US 5662160 A
In a method of investment casting a turbine nozzle which includes an outer band, an inner band and an airfoil section extending between the inner and outer bands, an improvement including shaping a temporary wax form, and external shell and internal core components used in casting such that during pouring of molten metal into a space created by removal of the wax form, shell material lies on opposite sides of an outer fillet connecting the outer band to the airfoil section. The resulting gas turbine nozzle includes first and second horizontally oriented ribs extending about interior peripheries of the airfoil section vertically adjacent the outer and inner band fillets.
1. In a method of investment casting a turbine nozzle which includes an outer band, an inner band and an airfoil section extending between the inner and outer bands, the improvement comprising shaping a temporary wax form, and external shell and internal core components used in casting such that during pouring of molten metal into a space created by removal of the wax form, shell material lies on opposite sides of a fillet connecting at least one of the inner and outer bands to the airfoil section.
2. The improvement of claim 1 wherein shaping the external shell is carried out by a plurality of dipping steps.
3. The improvement of claim 1 wherein said fillet is an outer fillet connecting the outer band to the airfoil section and said temporary wax form includes a horizontal flange extending about an internal cavity in the nozzle, separating the shell from the core at a location below the outer fillet.
4. The improvement of claim 1 and further including shaping the temporary wax form and external shell and internal core components such that during pouring of the molten metal, external shell material lies on opposite sides of an inner fillet connecting the inner band to the airfoil section.
5. The improvement of claim 1 wherein the internal core and external shell have different thermal expansion properties.
This invention relates to the casting of turbine nozzles for both power generation as well as aircraft gas turbine engine applications.
Typically, in the turbine section of gas turbine engines, turbine nozzles (also referred to as vane airfoils) are positioned forward of rotating buckets, and are utilized to direct hot combustion gases at an optimal angle to cause the buckets to efficiently rotate, which, in turn, produces power used to turn a shaft which, in the case of a gas turbine for power generation applications, may be connected to a generator for the production of electricity.
Gas turbine nozzles are typically hollow metal structures and are manufactured using the investment casting process. Current methods of investment casting of gas turbine nozzles include shaping the nozzle airfoil component in wax by enveloping a conventional alumina or silica based ceramic core which defines internal coolant passages of the nozzle. The wax assembly then undergoes a series of dips in liquid ceramic solution. The part is allowed to dry after each dip, forming a hard external shell, typically a conventional zirconia based ceramic shell. After all dips are complete, and the wax assembly is encased by several layers of hardened ceramic shell, the assembly is placed in a furnace where the wax in the shell is melted out. The remaining mold consists of the internal ceramic core, the external ceramic shell, and the space between the core and the shell, previously filled by the wax. The mold is again placed in the furnace, and liquid metal is poured into an opening at the top of the mold. The molten metal enters the space between the ceramic core and the ceramic shell, previously filled by the wax. After the metal is allowed to cool and solidify, the external shell is broken and removed, exposing the metal nozzle component which has taken the shape of the void created by removal of the wax, and which encases the internal ceramic core. This nozzle component is then placed in a leeching tank, where the ceramic core is dissolved. The metal nozzle component now has the shape of the wax form, and an internal cavity which was previously filled by the internal ceramic core.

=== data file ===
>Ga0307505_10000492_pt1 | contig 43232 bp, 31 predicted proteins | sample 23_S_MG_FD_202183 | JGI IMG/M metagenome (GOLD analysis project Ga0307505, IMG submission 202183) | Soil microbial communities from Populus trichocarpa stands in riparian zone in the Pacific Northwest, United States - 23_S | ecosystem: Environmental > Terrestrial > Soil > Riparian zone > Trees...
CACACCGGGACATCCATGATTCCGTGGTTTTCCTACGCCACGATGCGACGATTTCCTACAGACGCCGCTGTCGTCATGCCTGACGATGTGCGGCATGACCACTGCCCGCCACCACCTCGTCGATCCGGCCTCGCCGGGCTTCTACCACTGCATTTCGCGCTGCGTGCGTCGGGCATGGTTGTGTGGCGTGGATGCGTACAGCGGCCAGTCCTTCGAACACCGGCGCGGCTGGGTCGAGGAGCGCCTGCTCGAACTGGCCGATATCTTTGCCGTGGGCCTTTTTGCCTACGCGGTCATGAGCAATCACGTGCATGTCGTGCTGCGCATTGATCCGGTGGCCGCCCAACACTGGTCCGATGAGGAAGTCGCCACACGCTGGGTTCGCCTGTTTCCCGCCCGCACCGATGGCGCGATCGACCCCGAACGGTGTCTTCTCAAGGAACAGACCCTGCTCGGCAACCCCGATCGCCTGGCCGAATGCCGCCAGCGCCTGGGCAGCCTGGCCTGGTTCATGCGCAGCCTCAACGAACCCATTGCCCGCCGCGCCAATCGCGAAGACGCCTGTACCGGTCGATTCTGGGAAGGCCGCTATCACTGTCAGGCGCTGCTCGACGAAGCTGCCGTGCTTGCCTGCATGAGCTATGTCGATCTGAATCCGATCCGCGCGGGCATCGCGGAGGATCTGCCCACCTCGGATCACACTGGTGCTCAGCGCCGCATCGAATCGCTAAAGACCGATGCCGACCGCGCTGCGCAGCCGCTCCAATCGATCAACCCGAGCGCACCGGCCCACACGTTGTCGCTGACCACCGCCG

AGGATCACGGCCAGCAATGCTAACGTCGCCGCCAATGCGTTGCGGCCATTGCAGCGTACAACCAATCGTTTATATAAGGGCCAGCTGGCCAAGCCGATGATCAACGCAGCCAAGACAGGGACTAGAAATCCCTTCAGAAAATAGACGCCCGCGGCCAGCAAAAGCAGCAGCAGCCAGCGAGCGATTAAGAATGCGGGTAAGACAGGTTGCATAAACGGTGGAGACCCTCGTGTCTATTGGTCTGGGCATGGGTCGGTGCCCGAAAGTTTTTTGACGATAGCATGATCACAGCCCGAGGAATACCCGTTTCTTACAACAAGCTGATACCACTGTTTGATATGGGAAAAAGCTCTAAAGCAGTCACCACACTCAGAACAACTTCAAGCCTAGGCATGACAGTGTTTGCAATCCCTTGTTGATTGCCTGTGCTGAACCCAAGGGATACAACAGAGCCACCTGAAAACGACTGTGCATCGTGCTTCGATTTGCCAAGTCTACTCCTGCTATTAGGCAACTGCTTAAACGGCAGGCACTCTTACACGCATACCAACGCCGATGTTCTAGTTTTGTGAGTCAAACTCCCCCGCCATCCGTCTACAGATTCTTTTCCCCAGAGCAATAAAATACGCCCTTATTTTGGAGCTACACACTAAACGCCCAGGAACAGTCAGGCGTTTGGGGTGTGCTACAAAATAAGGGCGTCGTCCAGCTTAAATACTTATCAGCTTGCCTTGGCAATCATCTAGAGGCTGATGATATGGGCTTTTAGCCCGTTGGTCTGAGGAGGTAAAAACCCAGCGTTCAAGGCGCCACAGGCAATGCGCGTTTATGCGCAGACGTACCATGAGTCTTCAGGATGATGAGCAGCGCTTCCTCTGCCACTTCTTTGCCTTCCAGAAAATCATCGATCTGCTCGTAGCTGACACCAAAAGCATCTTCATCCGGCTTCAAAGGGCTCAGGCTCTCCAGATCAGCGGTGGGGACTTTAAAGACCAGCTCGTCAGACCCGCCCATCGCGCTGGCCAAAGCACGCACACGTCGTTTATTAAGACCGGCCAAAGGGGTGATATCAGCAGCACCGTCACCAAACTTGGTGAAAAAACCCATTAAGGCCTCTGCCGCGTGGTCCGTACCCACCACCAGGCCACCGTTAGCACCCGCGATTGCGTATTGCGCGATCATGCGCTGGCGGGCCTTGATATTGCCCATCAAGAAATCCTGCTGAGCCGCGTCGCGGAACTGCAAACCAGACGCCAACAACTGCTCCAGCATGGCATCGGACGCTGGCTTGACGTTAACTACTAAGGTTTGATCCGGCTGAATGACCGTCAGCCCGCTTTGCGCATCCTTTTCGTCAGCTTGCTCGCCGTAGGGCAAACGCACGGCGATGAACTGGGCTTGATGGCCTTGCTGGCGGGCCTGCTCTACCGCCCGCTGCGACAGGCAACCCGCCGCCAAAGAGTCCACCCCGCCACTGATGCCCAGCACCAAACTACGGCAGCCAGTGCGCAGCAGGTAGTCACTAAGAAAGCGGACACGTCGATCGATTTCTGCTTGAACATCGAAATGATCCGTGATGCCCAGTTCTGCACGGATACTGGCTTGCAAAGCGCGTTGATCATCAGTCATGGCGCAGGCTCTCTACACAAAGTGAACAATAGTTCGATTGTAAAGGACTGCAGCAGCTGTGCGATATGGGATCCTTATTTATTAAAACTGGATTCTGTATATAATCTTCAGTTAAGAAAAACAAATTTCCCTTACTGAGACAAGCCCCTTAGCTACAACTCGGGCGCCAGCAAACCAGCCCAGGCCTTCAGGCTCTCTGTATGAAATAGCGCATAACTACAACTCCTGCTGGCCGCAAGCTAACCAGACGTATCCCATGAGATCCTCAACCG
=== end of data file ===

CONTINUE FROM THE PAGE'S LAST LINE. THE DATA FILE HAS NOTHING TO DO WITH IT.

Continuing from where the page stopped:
The relative thermal growths of the ceramic shell and the ceramic core material are different, so that after the metal has been poured and is allowed to cool, the relative shrinking of the shell and core components are different. This can cause varying wall thicknesses at areas of the metal nozzle part where one side of the wall is defined by the external shell, and the other side of the wall is engaged by the internal core. In particular, and as explained in greater detail below, the region where the airfoil forms a fillet with the outer nozzle band has traditionally been a very difficult region in which to control casting wall thicknesses.